Sunday, 23 July, 2017

KURDISTAN

What is Kurdistan?

Kurdistan is the ancestral homeland of the Kurds, the fourth largest ethnic group of the Middle East.  The Kurdish homeland, Kurdistan, is, in many places, mountainous and currently lies within the borders of the countries of Iraq, Iran, Turkey and Syria. There are an estimated 30-35 million Kurds, and about half of them live in Turkey. Iran and Iraq have roughly six to seven million and it is estimated that there are approximately 2.5 million Kurds in Syria.  Following various waves of immigration, there are also Kurdish populations spread throughout Lebanon and the former Soviet Union, and there is a sizeable Kurdish diaspora population in Europe.  Following the collapse of the Ottoman Empire in the early twentieth century, the Ottoman imperial power in the region was replaced by the European powers who sought to divide the Middle East, including Kurdistan, among themselves.  Decades later, direct European power in the region was replaced by local nationalist movements with their own expansionist designs, and the Kurdish homeland remains divided between various states, with the Kurds rendered a minority within nation states that, to varying degrees, denied the Kurdish identity.  To this day, the Kurdish people, divided between four states, remain the world’s largest ethnic group without a nation-state of their own.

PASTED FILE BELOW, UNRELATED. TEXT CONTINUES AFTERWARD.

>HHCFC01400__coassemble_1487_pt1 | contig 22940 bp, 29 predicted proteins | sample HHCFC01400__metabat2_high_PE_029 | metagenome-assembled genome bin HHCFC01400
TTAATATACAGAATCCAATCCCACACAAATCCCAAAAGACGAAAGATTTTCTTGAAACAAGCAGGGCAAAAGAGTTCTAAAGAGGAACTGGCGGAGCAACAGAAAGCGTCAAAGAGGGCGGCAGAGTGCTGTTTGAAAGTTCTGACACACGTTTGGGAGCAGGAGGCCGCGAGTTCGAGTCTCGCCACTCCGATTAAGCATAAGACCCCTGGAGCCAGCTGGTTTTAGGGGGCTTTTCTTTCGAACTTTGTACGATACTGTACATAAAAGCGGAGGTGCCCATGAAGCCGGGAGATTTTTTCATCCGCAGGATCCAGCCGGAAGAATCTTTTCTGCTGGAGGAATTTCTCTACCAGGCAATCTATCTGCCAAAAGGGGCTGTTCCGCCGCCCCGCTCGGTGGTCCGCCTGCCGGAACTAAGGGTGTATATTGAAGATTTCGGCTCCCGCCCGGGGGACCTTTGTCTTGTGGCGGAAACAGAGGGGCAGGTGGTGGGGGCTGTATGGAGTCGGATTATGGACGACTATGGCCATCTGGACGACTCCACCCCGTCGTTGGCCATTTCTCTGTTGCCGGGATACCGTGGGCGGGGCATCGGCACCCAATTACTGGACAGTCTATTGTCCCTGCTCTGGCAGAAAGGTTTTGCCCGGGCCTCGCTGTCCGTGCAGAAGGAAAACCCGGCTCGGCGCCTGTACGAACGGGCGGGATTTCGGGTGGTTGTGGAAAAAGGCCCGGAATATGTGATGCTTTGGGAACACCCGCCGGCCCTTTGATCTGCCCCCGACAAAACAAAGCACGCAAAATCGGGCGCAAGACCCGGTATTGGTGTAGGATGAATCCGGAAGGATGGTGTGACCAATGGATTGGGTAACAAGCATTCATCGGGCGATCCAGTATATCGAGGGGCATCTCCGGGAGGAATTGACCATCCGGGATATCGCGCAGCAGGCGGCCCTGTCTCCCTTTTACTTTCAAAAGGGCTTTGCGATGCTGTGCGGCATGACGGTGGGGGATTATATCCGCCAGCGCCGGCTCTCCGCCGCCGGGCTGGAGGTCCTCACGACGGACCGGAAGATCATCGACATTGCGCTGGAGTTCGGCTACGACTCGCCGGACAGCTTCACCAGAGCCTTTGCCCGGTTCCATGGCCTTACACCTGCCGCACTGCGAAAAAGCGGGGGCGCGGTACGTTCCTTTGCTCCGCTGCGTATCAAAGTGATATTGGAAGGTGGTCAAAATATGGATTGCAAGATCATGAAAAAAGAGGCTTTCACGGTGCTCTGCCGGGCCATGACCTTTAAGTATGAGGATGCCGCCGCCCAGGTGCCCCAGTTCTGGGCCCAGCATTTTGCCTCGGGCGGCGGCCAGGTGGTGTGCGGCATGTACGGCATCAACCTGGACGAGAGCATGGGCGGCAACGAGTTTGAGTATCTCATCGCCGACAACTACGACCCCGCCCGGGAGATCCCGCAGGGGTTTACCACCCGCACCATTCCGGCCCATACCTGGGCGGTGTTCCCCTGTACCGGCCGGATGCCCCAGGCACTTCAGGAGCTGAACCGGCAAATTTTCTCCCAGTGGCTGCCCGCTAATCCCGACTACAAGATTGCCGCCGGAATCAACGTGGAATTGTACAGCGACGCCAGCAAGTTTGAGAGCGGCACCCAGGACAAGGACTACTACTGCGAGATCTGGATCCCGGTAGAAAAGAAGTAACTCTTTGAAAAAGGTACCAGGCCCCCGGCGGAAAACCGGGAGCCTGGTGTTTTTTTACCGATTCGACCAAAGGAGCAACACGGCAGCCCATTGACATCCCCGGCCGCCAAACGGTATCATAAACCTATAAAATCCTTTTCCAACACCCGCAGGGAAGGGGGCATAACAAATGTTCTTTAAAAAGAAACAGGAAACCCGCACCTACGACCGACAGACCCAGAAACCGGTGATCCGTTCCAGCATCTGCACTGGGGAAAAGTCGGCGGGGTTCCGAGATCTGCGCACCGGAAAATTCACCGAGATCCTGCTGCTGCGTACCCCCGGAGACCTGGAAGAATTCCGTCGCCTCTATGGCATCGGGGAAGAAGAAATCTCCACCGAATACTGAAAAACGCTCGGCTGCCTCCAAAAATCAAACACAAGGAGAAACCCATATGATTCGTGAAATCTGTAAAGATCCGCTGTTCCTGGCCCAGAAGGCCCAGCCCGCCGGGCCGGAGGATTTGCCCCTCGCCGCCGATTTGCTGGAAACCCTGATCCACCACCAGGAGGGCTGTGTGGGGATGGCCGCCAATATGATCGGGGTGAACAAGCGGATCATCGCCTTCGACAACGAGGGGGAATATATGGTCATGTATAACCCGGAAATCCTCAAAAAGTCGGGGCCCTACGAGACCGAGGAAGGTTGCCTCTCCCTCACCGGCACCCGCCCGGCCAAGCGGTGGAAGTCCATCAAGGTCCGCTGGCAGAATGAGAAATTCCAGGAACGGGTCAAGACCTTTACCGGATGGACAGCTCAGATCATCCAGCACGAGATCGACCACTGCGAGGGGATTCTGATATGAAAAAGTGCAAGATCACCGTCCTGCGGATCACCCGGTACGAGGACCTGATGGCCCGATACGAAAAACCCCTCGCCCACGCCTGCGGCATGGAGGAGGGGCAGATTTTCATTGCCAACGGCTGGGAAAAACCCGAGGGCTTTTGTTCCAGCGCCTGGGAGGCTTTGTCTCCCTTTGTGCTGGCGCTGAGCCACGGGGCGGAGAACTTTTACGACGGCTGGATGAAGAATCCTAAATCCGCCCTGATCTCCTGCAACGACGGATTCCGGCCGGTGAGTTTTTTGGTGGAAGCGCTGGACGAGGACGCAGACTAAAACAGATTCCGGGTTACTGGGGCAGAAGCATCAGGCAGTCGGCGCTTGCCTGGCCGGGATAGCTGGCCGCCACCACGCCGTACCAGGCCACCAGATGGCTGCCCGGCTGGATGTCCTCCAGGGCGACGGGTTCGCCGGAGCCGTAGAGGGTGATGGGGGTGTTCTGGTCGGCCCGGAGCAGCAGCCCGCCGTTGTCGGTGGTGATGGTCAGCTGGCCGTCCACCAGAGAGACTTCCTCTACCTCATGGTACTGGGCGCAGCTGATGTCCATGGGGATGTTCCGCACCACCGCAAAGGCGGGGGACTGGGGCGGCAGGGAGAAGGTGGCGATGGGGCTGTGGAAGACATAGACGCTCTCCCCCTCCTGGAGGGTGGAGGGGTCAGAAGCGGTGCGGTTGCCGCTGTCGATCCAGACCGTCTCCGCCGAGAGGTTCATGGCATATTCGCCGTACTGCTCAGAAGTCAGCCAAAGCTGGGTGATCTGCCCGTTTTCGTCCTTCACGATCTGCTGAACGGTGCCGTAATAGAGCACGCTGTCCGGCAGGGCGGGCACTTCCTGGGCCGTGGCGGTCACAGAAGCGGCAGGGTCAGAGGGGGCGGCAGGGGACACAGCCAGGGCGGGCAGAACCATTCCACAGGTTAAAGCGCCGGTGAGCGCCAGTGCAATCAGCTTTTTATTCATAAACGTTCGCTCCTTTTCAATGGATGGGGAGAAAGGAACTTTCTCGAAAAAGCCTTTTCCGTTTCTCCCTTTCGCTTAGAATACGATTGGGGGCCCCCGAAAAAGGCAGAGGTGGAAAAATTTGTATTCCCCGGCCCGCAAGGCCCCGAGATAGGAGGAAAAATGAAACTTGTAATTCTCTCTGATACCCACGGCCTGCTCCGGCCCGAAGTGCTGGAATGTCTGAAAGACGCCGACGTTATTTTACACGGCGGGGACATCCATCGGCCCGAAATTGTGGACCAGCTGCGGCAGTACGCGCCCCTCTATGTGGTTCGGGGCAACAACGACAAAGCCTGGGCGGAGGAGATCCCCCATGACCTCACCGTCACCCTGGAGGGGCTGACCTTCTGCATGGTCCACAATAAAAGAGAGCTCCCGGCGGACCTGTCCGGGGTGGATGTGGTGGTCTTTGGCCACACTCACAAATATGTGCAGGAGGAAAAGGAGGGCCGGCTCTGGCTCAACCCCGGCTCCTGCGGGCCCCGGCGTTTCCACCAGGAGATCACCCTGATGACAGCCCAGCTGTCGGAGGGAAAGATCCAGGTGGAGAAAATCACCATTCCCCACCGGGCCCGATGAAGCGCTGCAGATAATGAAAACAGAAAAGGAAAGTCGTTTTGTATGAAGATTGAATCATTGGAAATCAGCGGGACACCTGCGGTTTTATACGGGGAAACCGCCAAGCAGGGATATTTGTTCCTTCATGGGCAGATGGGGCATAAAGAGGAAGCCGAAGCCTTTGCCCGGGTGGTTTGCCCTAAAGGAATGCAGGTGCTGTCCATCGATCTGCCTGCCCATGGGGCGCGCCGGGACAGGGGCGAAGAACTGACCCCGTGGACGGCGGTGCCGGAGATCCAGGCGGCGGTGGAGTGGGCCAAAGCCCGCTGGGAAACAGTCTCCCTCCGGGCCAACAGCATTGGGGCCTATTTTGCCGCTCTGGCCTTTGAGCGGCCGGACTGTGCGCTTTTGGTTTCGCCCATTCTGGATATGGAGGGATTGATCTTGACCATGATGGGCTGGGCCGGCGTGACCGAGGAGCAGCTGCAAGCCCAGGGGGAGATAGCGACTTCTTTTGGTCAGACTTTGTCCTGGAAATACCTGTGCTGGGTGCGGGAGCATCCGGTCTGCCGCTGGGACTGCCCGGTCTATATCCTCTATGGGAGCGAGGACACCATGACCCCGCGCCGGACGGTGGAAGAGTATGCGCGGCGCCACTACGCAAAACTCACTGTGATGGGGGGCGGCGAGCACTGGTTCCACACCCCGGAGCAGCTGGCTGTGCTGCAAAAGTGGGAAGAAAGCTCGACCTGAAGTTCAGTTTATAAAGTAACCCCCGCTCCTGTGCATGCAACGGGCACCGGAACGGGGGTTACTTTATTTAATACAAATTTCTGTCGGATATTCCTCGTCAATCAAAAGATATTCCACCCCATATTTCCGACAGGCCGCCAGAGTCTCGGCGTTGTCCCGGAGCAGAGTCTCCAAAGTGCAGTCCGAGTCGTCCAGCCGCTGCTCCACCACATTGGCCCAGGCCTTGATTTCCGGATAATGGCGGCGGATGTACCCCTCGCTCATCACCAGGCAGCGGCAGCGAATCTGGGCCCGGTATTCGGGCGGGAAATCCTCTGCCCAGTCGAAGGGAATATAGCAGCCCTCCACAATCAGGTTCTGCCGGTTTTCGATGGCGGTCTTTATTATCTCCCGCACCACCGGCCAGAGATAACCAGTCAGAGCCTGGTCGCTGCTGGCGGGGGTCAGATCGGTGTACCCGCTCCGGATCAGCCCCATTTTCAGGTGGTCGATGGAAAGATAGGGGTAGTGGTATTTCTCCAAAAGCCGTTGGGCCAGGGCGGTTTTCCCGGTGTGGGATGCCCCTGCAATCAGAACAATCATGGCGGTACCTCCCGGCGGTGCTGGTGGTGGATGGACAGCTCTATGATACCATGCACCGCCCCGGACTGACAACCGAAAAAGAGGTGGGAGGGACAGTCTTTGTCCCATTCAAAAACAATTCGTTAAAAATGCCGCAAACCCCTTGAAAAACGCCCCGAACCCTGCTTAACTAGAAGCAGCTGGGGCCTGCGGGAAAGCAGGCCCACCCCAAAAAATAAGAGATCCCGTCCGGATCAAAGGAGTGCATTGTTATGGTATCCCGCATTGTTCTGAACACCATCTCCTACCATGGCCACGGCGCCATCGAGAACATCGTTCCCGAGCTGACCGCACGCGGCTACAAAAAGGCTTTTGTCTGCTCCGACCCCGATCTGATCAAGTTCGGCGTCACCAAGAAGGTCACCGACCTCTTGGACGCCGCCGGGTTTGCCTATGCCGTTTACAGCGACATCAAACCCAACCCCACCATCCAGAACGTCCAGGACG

The language of the Kurdish people is Kurdish, an Indo-European language.  The Kurdish language itself includes a number of dialects, the most commonly spoken of which are Kurmanji, which is spoken by most of the Kurds of Turkey and Syria and some in Iraq and Iran, and Sorani, which is spoken by most Kurds in Iraq and Iran.  Kurdish can be written using both the Latin alphabet and a modified Arabic alphabet – the Kurds of Turkey and Syria often use the Latin script, while those in Iran and Iraq usually use the modified Arabic script.  Today, most Kurds are multilingual, speaking their own native Kurdish dialect along with the language of the state in which they live.

The culture of the Kurdish people, who are separated from one another by both national borders and mountains, varies significantly.  Common phenotypes of heritage are expressed in the recognizable form of dancing – circle dances are held where men and women perform intricate footwork to traditional music.  Music and poetry have long served as important expressions of Kurdish identity, with topic matter ranging from love to political struggle, and indeed often love stories are used as metaphors for the tribulations of oppression and yearning for self-determination.

A burgeoning film scene is coming alive in the Iraqi region in hubs like Erbil and Sulaymaniyah. In these cities, young and old can be seen visiting coffee shops, and restaurants.